Fantastic. What a sublime goal. He’s having a goal of the season contest all to himself as this campaign closes. We celebrated wildly.

Ah, this game could turn out to be alright in the end.

Traore, full of running, but with a tendency to cut back on himself rather than push on, then came close to making it 2-0. Baba, playing better now after a shaky start, was in place to hack away after a timely block.

One-up at the break and time for a photo with Jason, who was watching right down the front.

At half-time, Star Wars paratroopers and a dance routine.

First, Queen and now Star Wars. This was turning into a “Room 101” evening for me.

Queen, shite, Star Wars, shite.

The second-half, with Chelsea attacking the loud and proud away fans, will be remembered by myself for the number of times that Eden Hazard, looking every inch, every centimetre, the player who so beguiled us last season, took flight and attacked the cowering Liverpool defenders. I brought my camera up to my eyes and captured several of his wonderful flights of fancy.

The puff of the cheeks, the body getting ready to explode with pace, the eyes wide open and in focus, the acceleration past a defender, the sudden stop, the change of direction, a feint, the move again, the flick, the touch, the energy.

It was truly mesmerising.

Baba of all people went close.

I thought of two mates in the US.

Steve, soon heading off to see a Liverpool vs. Chelsea pairing, of sorts, in Pennsylvania; Steven Gerrard and Ashley Cole now team mates at LA Galaxy, playing at Philadelphia Union.

JR, his wife Erin expecting the birth of their first child and the birth very imminent. If we could hold on for an unexpected win, and the baby was born on Wednesday 11 May, maybe they might be tempted to name the baby Eden.

Sturridge was having a ‘mare in front of The Kop. Maybe we had got to him after all.

This was turning into a great game of football. We broke at will on a few more occasions, and Pedro – the latest of our masked men – should have done better on two occasions.

Mikel was coolness personified as he chested down a cross before releasing a great ball out.

“Jon – Obi – Mikel” sang our support, with no hint of irony.

To be honest, there had not been the all-out songfest in praise of John Terry that some had perhaps expected.

Liverpool slowly clawed their way back, but the noise was quiet. I remembered my first visit to the same stadium in 1985. We had all been brought up on the notion of Anfield being red hot, but I remember coming away all those years ago being very underwhelmed.

Kenedy came on for a quiet, again, Willian. He began in a blaze of glory with a spectacular dribble, but faded.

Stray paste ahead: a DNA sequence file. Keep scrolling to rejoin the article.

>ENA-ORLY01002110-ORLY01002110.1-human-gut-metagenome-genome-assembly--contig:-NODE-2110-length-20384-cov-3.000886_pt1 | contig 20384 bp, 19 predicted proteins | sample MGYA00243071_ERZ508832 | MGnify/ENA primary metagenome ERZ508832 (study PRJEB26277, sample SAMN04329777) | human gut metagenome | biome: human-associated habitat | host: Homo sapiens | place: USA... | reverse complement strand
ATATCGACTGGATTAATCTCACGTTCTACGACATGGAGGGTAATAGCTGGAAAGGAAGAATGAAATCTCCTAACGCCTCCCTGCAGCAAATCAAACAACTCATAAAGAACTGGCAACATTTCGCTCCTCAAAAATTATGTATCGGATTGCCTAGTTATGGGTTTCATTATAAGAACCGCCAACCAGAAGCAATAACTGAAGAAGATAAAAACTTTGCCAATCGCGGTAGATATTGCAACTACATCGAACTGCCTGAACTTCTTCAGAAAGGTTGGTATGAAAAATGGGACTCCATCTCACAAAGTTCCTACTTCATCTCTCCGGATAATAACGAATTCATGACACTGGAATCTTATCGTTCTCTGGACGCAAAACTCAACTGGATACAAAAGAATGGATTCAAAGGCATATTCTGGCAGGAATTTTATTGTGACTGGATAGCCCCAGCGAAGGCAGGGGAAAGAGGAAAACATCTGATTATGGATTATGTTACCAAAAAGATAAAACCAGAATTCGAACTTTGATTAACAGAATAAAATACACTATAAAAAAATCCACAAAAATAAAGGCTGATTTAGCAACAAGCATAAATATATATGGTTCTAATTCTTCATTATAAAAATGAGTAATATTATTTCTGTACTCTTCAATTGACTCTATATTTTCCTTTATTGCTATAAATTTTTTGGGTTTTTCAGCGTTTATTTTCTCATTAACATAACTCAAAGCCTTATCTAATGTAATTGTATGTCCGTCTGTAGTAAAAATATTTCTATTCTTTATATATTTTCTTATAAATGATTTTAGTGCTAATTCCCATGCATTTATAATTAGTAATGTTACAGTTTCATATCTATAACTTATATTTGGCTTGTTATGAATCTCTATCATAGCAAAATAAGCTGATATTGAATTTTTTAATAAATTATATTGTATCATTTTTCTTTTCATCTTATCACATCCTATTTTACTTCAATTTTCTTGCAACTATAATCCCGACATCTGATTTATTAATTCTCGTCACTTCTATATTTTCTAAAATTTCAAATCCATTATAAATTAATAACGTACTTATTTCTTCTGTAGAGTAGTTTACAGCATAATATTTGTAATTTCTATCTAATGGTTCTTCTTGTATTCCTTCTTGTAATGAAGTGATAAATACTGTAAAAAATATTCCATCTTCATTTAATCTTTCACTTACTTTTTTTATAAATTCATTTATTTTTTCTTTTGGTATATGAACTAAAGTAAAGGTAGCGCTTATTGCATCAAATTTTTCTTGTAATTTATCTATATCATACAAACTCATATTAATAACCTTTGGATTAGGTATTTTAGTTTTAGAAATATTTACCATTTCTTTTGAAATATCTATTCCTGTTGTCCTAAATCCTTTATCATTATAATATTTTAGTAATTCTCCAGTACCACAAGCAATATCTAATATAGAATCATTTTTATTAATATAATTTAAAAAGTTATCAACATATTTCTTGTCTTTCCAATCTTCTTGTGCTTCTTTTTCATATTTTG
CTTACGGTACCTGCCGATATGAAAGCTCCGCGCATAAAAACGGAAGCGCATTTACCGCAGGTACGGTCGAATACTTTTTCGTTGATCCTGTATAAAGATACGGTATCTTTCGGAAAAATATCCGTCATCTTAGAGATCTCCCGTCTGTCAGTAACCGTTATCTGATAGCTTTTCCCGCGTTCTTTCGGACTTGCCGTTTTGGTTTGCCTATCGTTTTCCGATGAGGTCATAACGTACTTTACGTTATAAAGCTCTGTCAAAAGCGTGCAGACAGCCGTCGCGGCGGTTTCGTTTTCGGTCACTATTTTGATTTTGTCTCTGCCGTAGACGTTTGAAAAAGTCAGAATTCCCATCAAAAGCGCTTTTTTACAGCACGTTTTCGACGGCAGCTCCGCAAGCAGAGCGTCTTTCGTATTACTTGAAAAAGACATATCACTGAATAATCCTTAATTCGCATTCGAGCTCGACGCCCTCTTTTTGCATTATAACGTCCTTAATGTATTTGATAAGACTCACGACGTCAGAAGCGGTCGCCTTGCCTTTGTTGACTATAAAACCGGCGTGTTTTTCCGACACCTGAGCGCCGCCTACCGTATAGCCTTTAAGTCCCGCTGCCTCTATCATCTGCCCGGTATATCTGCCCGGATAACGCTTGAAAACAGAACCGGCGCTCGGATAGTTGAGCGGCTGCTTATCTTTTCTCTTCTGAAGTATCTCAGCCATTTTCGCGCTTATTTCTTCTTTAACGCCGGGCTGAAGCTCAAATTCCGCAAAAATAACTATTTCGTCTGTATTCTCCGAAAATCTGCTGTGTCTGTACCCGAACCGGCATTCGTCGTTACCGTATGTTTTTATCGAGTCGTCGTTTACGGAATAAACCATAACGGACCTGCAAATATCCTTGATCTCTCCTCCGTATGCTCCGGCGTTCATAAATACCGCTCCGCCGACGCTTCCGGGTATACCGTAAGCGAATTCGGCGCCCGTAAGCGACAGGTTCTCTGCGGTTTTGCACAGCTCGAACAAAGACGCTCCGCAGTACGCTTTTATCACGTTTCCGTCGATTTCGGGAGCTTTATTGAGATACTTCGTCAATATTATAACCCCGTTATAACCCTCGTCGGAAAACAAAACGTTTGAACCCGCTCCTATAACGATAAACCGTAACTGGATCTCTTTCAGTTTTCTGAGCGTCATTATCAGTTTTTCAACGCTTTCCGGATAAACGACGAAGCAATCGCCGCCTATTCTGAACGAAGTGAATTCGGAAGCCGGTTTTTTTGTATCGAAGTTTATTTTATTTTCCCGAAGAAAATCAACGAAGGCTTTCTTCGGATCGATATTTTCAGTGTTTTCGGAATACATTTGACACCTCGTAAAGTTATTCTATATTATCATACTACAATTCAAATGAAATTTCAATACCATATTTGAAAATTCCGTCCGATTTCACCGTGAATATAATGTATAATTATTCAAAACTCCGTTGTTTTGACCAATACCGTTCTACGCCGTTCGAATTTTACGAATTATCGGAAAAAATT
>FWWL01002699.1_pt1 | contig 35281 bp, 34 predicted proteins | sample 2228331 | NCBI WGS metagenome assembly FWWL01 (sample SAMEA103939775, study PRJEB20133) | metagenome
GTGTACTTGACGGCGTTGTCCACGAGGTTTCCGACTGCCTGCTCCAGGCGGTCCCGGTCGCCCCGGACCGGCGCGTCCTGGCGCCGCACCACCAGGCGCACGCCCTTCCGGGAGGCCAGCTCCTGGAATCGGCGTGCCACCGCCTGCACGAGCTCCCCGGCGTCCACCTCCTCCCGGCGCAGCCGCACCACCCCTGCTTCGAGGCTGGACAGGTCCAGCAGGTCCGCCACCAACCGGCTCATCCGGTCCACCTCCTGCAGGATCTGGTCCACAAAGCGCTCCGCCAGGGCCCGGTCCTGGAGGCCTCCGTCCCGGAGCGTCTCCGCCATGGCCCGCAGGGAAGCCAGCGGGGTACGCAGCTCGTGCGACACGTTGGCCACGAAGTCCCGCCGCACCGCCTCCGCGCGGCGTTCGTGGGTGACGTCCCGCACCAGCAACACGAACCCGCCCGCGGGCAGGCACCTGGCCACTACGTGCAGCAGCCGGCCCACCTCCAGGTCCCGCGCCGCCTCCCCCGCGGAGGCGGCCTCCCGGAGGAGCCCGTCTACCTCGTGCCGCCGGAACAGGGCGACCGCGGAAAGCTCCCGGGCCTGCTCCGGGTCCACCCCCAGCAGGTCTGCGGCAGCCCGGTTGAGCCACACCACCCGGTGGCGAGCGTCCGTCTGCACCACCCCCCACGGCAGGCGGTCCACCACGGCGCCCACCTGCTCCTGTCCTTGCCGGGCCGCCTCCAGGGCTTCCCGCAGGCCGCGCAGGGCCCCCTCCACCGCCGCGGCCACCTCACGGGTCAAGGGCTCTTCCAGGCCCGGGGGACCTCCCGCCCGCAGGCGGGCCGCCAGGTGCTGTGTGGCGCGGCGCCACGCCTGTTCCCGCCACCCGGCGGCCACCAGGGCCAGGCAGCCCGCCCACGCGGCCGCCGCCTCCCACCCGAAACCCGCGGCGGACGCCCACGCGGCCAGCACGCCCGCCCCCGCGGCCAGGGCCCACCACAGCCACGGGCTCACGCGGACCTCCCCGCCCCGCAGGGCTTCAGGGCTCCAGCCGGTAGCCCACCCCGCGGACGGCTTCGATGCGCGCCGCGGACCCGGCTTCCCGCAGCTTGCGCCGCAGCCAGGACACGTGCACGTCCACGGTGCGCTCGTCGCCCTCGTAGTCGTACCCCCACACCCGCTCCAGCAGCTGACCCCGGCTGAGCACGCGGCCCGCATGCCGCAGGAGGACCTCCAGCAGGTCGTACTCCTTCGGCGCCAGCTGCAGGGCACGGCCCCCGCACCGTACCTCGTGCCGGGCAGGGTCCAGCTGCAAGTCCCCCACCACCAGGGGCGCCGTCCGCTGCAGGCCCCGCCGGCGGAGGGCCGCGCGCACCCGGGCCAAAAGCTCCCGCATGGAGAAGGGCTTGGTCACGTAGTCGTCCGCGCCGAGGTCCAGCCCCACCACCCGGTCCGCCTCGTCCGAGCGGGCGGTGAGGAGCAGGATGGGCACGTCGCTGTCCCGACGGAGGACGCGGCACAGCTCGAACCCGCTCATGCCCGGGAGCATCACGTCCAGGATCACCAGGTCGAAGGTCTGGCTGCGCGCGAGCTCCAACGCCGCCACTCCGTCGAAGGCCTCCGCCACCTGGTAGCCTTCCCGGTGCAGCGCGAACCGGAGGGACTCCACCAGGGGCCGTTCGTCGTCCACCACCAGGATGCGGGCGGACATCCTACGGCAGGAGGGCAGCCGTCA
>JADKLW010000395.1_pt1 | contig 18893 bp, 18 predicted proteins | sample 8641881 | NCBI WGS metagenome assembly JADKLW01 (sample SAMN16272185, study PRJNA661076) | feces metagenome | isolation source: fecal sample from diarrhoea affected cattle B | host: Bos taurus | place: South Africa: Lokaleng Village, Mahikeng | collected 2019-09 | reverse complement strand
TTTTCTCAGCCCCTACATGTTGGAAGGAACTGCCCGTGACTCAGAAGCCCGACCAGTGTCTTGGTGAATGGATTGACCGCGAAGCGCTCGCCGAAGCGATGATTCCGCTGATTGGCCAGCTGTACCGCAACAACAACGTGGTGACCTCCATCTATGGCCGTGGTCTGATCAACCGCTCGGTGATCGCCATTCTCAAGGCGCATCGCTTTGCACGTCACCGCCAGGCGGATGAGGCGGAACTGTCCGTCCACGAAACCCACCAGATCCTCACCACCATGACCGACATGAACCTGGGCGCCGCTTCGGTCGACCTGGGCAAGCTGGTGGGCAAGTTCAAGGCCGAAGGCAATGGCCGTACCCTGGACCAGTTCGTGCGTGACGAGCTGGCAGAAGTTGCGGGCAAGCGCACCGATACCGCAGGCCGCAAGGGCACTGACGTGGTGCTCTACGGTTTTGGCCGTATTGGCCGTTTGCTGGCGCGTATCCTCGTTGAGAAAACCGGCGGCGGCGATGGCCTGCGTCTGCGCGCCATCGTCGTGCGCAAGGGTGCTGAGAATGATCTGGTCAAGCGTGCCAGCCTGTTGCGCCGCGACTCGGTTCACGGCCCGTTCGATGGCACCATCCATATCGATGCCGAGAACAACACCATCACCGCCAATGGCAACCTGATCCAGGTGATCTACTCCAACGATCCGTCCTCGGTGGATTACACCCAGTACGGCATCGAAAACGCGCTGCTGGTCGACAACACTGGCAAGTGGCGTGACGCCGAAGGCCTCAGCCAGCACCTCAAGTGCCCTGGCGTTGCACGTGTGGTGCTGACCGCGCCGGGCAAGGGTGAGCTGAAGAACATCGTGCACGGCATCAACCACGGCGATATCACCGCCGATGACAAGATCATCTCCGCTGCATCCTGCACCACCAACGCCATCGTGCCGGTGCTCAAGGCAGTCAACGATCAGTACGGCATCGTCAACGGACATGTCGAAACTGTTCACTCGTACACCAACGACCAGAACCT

News came through that Sunderland were beating Everton.

Newcastle United and Norwich City were no more.

The Chelsea choir were celebrating :

“He’s going down, he’s going down. Rafa’s going down.”

So much for my bloody cough. Despite the risk of irritating my throat further, I was joining in with all of the songs; there is no rationality to it, is there?

Baba blocked an on-target Coutinho effort.

Traore came close before being replaced by debutant Tammy Abraham. The play swayed from end to end, with both teams looking to score. Abraham, clean through, could not finish. Pedro was wasteful again. I was convinced that we would hang on for a win – for you, Jason, for you JR – but with extra-time being played, a cross from the Liverpool left was parried by Begovic, but we watched aghast as the ball fell for a Liverpool player to head home.

Bollocks.

At least it wasn’t Sturridge.

The Liverpool fans were now noisy as hell and I wondered where they had been all game. Of course the goal hurt, and I think our play definitely deserved a win, but I would have taken a draw before the game, as would many. I had thoroughly enjoyed the game. What a surprise. It had been a cracker. And Eden Hazard; at times, unplayable.

Outside in the concourse, we said our goodbyes.

Parky, Jake and I walked back to the waiting car, at the top of the hill, equidistant between the two football cathedrals of Goodison and Anfield. Out onto the East Lancs road, around the city and the long trip south.

And it was a long trip south. We were diverted off the M6 on two separate occasions, and I took a silly error-ridden detour through Birmingham city centre. It was a proper Chelsea-themed magical mystery tour.

The evening’s game at Anfield would represent only the second time in my life that I had completed all away league games in a single season.

Nineteen out of nineteen.

I did it in 2008/2009 and I have done it in 2015/2016.

I dropped the lads off, feeling so tired now, driving on auto-pilot. This long and winding road – The Away Club 2015/2016 – finally ended as I turned into my drive at 3.45am on Thursday.

It was time to sleep.

For Harrison Patrick Lotto, future Chelsea supporter, born 12 May 2016.